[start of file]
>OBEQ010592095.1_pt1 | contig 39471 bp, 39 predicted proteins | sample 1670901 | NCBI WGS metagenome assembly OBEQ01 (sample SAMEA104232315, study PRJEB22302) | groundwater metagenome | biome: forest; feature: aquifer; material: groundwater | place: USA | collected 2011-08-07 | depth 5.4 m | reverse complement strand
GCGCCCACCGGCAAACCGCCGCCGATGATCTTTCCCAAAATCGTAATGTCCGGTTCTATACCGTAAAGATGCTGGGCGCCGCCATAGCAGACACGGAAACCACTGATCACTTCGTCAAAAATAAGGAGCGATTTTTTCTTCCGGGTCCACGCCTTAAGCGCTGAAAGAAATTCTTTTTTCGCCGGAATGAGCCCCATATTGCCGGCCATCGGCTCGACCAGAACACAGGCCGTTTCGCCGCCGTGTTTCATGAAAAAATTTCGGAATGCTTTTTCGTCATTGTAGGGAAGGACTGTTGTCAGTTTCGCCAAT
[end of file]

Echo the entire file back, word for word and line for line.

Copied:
>OBEQ010592095.1_pt1 | contig 39471 bp, 39 predicted proteins | sample 1670901 | NCBI WGS metagenome assembly OBEQ01 (sample SAMEA104232315, study PRJEB22302) | groundwater metagenome | biome: forest; feature: aquifer; material: groundwater | place: USA | collected 2011-08-07 | depth 5.4 m | reverse complement strand
GCGCCCACCGGCAAACCGCCGCCGATGATCTTTCCCAAAATCGTAATGTCCGGTTCTATACCGTAAAGATGCTGGGCGCCGCCATAGCAGACACGGAAACCACTGATCACTTCGTCAAAAATAAGGAGCGATTTTTTCTTCCGGGTCCACGCCTTAAGCGCTGAAAGAAATTCTTTTTTCGCCGGAATGAGCCCCATATTGCCGGCCATCGGCTCGACCAGAACACAGGCCGTTTCGCCGCCGTGTTTCATGAAAAAATTTCGGAATGCTTTTTCGTCATTGTAGGGAAGGACTGTTGTCAGTTTCGCCAAT